Immigrants trying to cross into the U.S. walk into traps set up by gangs with far-reaching networks, authorities learn.
By Richard Marosi, Los Angeles Times
July 18, 2010
Reporting from Tecate, Mexico – The bedraggled immigrants were picking their way through the boulders and scrub when a group of heavily armed men descended on them just short of the California- Mexico border. They corralled them in a cave and pointed their guns on the 10 men and one woman.
These lawless badlands in the hills east of Tijuana have long teemed with bandits and rapists, but these criminals demanded only phone numbers. They started calling the immigrants’ loved ones in Pomona, San Diego and Bakersfield: Send us money or we’ll shoot, they said.
Italian police raids reveal how an 80-year-old gangster held sway over the feared Calabrian mafia
Videos portray the boss of bosses of the mysterious ‘Ndrangheta as a paunchy old man holding court in a plastic garden chair
Tom Kington, Rome
The Observer, Sunday 18 July 2010
Any Italians who were still in the dark about the mysterious mafia known as the ‘Ndrangheta got a rude awakening on 13 July when 3,000 police officers hauled in 300 suspected members of the mob hailing from Calabria.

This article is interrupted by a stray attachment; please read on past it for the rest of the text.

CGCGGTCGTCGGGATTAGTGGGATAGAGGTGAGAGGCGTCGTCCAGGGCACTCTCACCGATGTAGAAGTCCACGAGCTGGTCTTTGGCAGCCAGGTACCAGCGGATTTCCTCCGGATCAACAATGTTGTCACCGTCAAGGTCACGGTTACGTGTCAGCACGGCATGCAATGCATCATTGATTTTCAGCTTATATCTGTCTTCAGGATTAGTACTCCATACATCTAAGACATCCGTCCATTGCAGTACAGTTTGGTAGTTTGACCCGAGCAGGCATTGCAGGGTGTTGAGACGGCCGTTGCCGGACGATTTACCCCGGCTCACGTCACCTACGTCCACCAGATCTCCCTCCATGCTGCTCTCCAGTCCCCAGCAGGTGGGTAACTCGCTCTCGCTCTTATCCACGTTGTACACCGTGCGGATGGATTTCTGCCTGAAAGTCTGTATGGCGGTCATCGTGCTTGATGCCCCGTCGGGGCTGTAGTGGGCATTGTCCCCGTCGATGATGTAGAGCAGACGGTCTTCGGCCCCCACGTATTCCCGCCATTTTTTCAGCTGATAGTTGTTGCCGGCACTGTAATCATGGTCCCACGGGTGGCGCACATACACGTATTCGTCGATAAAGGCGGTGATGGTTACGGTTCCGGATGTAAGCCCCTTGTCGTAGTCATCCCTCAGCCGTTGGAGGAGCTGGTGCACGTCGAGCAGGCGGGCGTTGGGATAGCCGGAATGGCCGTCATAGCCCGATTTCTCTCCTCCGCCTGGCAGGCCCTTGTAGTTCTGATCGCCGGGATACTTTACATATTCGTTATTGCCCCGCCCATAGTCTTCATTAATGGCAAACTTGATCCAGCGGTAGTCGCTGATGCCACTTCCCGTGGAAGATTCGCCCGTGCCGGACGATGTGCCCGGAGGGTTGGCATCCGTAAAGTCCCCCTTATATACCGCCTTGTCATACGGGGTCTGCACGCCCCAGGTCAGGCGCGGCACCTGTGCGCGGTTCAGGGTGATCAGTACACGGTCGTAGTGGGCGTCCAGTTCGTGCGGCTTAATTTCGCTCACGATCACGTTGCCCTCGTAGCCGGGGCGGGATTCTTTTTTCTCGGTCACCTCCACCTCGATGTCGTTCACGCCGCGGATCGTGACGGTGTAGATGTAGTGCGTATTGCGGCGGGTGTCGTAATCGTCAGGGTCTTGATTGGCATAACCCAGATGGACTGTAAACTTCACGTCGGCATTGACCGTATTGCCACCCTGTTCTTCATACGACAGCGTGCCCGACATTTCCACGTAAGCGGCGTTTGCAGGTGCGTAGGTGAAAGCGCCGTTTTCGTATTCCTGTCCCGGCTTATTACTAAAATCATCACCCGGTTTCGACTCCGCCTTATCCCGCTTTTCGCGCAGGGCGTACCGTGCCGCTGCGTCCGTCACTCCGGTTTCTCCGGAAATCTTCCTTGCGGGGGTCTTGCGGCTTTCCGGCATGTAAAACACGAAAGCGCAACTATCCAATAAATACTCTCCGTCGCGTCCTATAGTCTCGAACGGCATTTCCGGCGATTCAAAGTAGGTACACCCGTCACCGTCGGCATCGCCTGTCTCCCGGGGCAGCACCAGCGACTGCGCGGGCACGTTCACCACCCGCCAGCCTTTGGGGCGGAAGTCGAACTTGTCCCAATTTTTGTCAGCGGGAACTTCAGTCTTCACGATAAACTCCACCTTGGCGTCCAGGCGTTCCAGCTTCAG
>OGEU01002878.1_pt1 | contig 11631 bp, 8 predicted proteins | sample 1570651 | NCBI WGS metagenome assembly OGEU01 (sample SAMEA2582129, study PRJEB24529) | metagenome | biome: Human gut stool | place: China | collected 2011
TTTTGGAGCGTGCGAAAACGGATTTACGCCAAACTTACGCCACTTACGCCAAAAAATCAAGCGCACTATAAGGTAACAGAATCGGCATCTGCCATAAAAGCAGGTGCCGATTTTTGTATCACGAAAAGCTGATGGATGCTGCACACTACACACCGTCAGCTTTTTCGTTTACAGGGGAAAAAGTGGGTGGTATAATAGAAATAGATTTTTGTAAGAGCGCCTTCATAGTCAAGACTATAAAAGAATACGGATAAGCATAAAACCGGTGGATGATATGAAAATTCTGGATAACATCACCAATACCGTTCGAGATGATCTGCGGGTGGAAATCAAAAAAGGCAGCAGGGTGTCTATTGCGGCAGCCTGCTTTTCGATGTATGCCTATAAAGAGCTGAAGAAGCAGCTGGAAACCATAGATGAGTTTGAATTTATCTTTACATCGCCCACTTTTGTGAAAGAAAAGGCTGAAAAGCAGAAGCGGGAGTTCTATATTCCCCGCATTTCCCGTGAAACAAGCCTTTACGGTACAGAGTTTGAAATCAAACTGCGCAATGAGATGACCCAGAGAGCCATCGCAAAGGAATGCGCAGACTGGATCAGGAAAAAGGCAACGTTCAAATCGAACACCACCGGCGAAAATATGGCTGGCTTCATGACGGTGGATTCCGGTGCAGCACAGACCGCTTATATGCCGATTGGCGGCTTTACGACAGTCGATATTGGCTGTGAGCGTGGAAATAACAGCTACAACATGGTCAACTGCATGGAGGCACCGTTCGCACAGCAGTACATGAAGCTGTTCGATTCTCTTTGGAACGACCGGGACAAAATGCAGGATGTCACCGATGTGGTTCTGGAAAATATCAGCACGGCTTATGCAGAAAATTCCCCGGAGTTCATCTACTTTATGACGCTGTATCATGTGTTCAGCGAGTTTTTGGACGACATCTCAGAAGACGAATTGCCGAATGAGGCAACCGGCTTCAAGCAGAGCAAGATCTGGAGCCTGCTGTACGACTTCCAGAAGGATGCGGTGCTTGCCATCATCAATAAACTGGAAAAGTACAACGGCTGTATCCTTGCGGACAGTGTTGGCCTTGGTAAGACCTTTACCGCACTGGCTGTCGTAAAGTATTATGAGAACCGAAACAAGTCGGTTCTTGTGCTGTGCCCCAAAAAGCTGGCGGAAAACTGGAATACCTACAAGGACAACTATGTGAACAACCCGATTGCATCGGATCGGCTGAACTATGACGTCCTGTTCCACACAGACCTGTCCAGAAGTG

Just as shocking as the assets seized and the arrests made were the police surveillance videos that revealed how the mob’s drugs and extortion empire – worth €44bn (£37bn) and equal to 2.9% of Italy’s GDP – was controlled by a group of cheaply dressed, paunchy old men who held summits at a remote religious shrine in the Calabrian mountains.
Gays defy Polish traditionalists for EuroPride march
15,000 turn out in Warsaw for the first staging of the premier event east of former Iron Curtain
By Gulliver Cragg in Warsaw Sunday, 18 July 2010
To anyone who pictures Warsaw as a cold, grey, conservative city, yesterday offered an antidote: a 15,000-strong, all-singing, all-dancing gay pride parade partied its way through the Polish capital. As if to underscore the reversal of stereotypes, they did so in blazing sunshine and 34C heat. The parade was the culmination of EuroPride, a two-week festival of parties, films and debates – Europe’s largest gay rights event. First held in 1992, in London, this was the first time it had taken place east of the former Iron Curtain.
Jaffa’s Arab haven of coexistence resists influx of Israeli hardliners
An Israeli religious group plans to build flats in a historic area, threatening to overturn an uneasy balance with local Arabs and reviving memories of past traumas
Harriet Sherwood, Jaffa